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The Iliad of Homer

Page: 268

The bright far-shooting god who gilds the day
(Confess'd we saw him) tore his arms way.
No—could our swiftness o'er the winds prevail,
Or beat the pinions of the western gale,
All were in vain—the Fates thy death demand,
Due to a mortal and immortal hand."
Then ceased for ever, by the Furies tied,
His fateful voice. The intrepid chief replied
With unabated rage—"So let it be!
Portents and prodigies are lost on me.
I know my fate: to die, to see no more
My much-loved parents, and my native shore—
Enough—when heaven ordains, I sink in night:
Now perish Troy!" He said, and rush'd to fight.

Illustration: HERCULES.

HERCULES.

[pg 360]

BOOK XX.

ARGUMENT.

THE BATTLE OF THE GODS, AND THE ACTS OF ACHILLES.

Jupiter, upon Achilles' return to the battle, calls a council of the gods, and permits them to assist either party. The terrors of the combat described, when the deities are engaged. Apollo encourages Æneas to meet Achilles. After a long conversation, these two heroes encounter; but Æneas is preserved by the assistance of Neptune. Achilles falls upon the rest of the Trojans, and is upon the point of killing Hector, but Apollo conveys him away in a cloud. Achilles pursues the Trojans with a great slaughter.

The same day continues. The scene is in the field before Troy.

Thus round Pelides breathing war and blood
Greece, sheathed in arms, beside her vessels stood;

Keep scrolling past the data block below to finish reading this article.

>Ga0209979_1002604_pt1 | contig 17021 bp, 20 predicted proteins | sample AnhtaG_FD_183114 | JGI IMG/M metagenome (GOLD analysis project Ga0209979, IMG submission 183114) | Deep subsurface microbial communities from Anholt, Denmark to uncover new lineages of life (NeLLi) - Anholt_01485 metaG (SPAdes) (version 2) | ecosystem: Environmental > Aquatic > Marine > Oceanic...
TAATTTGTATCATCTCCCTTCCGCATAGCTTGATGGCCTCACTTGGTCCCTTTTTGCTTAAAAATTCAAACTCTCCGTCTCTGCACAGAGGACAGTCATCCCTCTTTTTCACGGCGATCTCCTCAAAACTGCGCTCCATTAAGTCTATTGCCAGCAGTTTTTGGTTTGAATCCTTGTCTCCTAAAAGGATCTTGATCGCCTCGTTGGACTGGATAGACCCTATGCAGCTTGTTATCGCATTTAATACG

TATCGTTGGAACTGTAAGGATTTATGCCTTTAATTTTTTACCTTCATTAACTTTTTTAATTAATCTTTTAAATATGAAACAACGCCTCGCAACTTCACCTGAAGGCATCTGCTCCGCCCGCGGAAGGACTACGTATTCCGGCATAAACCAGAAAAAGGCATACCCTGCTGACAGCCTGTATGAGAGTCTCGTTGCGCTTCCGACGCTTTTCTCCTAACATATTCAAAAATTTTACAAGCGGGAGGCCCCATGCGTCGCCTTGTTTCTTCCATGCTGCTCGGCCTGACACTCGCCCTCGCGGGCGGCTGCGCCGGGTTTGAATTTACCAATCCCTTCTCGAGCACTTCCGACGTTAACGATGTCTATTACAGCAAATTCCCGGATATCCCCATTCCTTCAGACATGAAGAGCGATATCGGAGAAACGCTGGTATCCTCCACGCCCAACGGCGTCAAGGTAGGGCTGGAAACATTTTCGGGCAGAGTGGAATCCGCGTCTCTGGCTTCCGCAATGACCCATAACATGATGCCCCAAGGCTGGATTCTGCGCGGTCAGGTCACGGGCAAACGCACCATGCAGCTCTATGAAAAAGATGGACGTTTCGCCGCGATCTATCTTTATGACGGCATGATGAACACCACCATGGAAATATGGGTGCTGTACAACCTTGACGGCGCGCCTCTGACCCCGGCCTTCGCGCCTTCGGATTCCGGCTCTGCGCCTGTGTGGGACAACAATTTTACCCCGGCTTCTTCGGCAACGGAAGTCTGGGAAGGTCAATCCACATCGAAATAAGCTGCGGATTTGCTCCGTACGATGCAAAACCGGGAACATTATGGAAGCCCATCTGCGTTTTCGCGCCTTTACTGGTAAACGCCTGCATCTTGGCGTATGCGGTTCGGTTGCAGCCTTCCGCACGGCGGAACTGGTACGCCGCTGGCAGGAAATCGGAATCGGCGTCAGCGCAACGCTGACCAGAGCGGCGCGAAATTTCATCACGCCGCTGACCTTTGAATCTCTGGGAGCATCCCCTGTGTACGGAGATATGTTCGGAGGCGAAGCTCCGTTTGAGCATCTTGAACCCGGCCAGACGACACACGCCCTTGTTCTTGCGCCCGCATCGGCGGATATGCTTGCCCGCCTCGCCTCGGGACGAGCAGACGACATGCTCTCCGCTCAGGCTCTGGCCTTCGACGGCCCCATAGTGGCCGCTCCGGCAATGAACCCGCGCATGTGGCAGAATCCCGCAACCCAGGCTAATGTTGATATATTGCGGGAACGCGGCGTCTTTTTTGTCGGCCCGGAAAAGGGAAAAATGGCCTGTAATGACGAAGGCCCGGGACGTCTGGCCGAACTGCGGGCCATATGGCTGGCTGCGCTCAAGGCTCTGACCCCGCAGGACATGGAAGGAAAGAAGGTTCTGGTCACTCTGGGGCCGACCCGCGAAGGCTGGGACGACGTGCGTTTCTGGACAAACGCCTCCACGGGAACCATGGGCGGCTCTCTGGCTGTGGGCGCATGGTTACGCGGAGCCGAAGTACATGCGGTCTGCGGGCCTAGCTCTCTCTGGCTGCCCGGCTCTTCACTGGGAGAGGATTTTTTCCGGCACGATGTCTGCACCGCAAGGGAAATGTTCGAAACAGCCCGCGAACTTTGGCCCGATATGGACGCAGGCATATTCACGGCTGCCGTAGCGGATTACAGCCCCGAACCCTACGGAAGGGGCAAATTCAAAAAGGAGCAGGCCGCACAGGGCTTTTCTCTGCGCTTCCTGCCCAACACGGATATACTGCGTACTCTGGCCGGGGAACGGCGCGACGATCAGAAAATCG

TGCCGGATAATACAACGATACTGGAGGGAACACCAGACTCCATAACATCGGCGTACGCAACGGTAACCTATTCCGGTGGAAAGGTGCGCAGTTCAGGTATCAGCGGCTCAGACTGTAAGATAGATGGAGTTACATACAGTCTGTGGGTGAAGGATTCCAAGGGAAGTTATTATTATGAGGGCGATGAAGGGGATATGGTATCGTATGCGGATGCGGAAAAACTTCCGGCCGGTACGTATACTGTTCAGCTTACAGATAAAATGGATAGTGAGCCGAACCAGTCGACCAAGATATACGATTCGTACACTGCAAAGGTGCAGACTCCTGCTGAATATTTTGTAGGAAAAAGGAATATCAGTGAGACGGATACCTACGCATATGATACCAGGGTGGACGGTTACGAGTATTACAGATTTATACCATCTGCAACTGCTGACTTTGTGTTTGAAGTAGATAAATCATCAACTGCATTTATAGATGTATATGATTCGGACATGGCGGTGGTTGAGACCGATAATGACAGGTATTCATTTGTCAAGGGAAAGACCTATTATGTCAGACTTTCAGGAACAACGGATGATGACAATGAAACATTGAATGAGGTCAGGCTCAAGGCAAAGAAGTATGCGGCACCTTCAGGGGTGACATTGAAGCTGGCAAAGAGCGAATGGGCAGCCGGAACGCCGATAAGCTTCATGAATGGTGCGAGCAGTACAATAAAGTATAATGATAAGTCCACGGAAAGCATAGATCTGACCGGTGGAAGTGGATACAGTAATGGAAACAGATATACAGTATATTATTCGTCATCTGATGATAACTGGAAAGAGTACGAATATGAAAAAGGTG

While near impending from a neighbouring height,
Troy's black battalions wait the shock of fight.
Then Jove to Themis gives command, to call
The gods to council in the starry hall:
Swift o'er Olympus' hundred hills she flies,
And summons all the senate of the skies.
These shining on, in long procession come
To Jove's eternal adamantine dome.
Not one was absent, not a rural power
That haunts the verdant gloom, or rosy bower;
Each fair-hair'd dryad of the shady wood,
Each azure sister of the silver flood;
All but old Ocean, hoary sire! who keeps
His ancient seat beneath the sacred deeps.
On marble thrones, with lucid columns crown'd,
(The work of Vulcan,) sat the powers around.
Even he whose trident sways the watery reign
Heard the loud summons, and forsook the main,
Assumed his throne amid the bright abodes,
And question'd thus the sire of men and gods:
"What moves the god who heaven and earth commands,
And grasps the thunder in his awful hands,
[pg 361]
Thus to convene the whole ethereal state?
Is Greece and Troy the subject in debate?
Already met, the louring hosts appear,
And death stands ardent on the edge of war."
"'Tis true (the cloud-compelling power replies)
This day we call the council of the skies
In care of human race; even Jove's own eye
Sees with regret unhappy mortals die.
Far on Olympus' top in secret state
Ourself will sit, and see the hand of fate
Work out our will. Celestial powers! descend,
And as your minds direct, your succour lend
To either host. Troy soon must lie o'erthrown,

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